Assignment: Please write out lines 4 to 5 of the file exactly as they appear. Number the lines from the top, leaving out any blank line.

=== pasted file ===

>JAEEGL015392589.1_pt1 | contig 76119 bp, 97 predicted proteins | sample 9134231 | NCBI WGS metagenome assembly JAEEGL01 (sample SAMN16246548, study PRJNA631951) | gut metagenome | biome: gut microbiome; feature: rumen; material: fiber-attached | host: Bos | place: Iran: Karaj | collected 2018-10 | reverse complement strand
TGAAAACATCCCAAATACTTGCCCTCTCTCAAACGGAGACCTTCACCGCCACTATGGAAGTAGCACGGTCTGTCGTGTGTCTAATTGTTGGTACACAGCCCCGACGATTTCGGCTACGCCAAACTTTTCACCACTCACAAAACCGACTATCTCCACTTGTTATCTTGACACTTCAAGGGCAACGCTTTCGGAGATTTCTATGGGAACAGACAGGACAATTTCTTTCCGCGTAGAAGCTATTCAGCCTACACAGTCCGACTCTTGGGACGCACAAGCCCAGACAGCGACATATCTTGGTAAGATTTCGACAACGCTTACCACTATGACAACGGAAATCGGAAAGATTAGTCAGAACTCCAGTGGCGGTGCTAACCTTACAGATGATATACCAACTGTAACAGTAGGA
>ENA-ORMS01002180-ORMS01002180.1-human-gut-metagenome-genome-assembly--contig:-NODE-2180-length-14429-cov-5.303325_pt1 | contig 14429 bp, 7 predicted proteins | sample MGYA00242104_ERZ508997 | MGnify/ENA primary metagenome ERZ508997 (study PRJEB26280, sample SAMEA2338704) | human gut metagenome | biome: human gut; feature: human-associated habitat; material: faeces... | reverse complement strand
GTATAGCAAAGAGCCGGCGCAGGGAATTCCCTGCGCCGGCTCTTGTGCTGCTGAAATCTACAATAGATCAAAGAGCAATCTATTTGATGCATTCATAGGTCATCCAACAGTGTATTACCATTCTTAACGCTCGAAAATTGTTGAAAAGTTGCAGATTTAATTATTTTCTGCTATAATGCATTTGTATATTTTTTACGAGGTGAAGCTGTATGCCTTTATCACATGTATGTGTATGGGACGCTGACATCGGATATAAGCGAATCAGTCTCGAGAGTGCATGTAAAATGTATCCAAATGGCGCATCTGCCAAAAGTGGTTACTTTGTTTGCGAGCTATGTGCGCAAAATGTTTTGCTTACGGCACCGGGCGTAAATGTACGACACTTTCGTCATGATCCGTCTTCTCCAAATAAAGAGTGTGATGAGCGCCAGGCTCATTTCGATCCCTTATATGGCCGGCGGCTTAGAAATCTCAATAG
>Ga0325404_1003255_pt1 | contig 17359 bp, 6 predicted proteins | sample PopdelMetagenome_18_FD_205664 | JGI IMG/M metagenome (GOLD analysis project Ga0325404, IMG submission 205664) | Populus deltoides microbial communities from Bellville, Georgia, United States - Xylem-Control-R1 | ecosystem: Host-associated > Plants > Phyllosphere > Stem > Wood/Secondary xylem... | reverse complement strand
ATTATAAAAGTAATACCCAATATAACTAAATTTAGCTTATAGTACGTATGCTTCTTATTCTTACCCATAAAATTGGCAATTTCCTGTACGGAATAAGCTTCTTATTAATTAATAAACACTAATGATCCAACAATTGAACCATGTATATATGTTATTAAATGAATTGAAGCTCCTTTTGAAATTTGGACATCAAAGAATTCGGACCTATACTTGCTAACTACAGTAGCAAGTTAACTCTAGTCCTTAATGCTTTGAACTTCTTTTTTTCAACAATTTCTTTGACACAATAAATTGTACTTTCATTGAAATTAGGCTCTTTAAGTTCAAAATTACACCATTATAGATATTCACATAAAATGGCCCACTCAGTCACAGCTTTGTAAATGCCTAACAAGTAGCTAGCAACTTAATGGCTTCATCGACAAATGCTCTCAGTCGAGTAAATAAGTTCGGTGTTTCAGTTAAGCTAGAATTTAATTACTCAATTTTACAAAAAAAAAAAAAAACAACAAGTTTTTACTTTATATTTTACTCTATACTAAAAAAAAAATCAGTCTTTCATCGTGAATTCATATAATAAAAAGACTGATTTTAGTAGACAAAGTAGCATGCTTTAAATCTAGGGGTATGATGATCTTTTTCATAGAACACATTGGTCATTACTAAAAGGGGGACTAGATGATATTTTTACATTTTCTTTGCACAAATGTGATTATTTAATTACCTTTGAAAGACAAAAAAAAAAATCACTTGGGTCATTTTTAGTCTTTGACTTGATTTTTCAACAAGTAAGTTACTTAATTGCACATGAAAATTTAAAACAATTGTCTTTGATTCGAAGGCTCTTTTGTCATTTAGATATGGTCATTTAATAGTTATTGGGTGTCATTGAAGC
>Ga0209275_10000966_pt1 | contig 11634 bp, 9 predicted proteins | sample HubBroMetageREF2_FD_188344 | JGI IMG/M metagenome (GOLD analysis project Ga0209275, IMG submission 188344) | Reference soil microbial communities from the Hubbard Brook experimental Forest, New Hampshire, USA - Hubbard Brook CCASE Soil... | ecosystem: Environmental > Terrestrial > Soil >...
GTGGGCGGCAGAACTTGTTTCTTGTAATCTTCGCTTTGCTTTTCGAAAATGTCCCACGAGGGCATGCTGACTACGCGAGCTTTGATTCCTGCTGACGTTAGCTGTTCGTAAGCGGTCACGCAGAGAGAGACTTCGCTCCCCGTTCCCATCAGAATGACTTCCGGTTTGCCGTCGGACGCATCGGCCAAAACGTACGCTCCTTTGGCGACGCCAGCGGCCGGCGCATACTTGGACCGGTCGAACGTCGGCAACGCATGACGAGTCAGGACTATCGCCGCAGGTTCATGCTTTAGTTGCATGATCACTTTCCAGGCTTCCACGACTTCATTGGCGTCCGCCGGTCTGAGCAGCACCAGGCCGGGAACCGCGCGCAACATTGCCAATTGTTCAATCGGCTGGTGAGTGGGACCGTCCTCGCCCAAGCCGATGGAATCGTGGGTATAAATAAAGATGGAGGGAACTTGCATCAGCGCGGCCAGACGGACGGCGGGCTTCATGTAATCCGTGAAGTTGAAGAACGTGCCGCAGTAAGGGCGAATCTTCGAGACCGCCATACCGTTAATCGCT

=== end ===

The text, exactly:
GTATAGCAAAGAGCCGGCGCAGGGAATTCCCTGCGCCGGCTCTTGTGCTGCTGAAATCTACAATAGATCAAAGAGCAATCTATTTGATGCATTCATAGGTCATCCAACAGTGTATTACCATTCTTAACGCTCGAAAATTGTTGAAAAGTTGCAGATTTAATTATTTTCTGCTATAATGCATTTGTATATTTTTTACGAGGTGAAGCTGTATGCCTTTATCACATGTATGTGTATGGGACGCTGACATCGGATATAAGCGAATCAGTCTCGAGAGTGCATGTAAAATGTATCCAAATGGCGCATCTGCCAAAAGTGGTTACTTTGTTTGCGAGCTATGTGCGCAAAATGTTTTGCTTACGGCACCGGGCGTAAATGTACGACACTTTCGTCATGATCCGTCTTCTCCAAATAAAGAGTGTGATGAGCGCCAGGCTCATTTCGATCCCTTATATGGCCGGCGGCTTAGAAATCTCAATAG
>Ga0325404_1003255_pt1 | contig 17359 bp, 6 predicted proteins | sample PopdelMetagenome_18_FD_205664 | JGI IMG/M metagenome (GOLD analysis project Ga0325404, IMG submission 205664) | Populus deltoides microbial communities from Bellville, Georgia, United States - Xylem-Control-R1 | ecosystem: Host-associated > Plants > Phyllosphere > Stem > Wood/Secondary xylem... | reverse complement strand